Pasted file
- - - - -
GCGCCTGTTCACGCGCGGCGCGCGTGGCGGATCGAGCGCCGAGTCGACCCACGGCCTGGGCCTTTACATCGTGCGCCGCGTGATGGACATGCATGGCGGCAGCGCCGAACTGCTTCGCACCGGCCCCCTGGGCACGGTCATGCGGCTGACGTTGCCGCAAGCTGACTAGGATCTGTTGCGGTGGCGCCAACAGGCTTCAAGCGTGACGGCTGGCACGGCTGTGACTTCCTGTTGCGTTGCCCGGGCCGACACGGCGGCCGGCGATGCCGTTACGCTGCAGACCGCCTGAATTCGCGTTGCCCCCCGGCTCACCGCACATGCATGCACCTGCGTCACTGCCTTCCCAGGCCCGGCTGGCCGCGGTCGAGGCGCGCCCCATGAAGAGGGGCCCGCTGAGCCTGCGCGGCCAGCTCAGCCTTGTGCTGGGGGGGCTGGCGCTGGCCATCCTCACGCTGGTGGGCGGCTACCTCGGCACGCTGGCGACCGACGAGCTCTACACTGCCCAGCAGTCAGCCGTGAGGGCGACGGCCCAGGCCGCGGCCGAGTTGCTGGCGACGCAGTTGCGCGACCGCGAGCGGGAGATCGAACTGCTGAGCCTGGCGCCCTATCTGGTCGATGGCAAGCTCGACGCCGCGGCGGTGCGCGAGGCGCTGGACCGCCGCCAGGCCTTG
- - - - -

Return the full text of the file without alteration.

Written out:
GCGCCTGTTCACGCGCGGCGCGCGTGGCGGATCGAGCGCCGAGTCGACCCACGGCCTGGGCCTTTACATCGTGCGCCGCGTGATGGACATGCATGGCGGCAGCGCCGAACTGCTTCGCACCGGCCCCCTGGGCACGGTCATGCGGCTGACGTTGCCGCAAGCTGACTAGGATCTGTTGCGGTGGCGCCAACAGGCTTCAAGCGTGACGGCTGGCACGGCTGTGACTTCCTGTTGCGTTGCCCGGGCCGACACGGCGGCCGGCGATGCCGTTACGCTGCAGACCGCCTGAATTCGCGTTGCCCCCCGGCTCACCGCACATGCATGCACCTGCGTCACTGCCTTCCCAGGCCCGGCTGGCCGCGGTCGAGGCGCGCCCCATGAAGAGGGGCCCGCTGAGCCTGCGCGGCCAGCTCAGCCTTGTGCTGGGGGGGCTGGCGCTGGCCATCCTCACGCTGGTGGGCGGCTACCTCGGCACGCTGGCGACCGACGAGCTCTACACTGCCCAGCAGTCAGCCGTGAGGGCGACGGCCCAGGCCGCGGCCGAGTTGCTGGCGACGCAGTTGCGCGACCGCGAGCGGGAGATCGAACTGCTGAGCCTGGCGCCCTATCTGGTCGATGGCAAGCTCGACGCCGCGGCGGTGCGCGAGGCGCTGGACCGCCGCCAGGCCTTG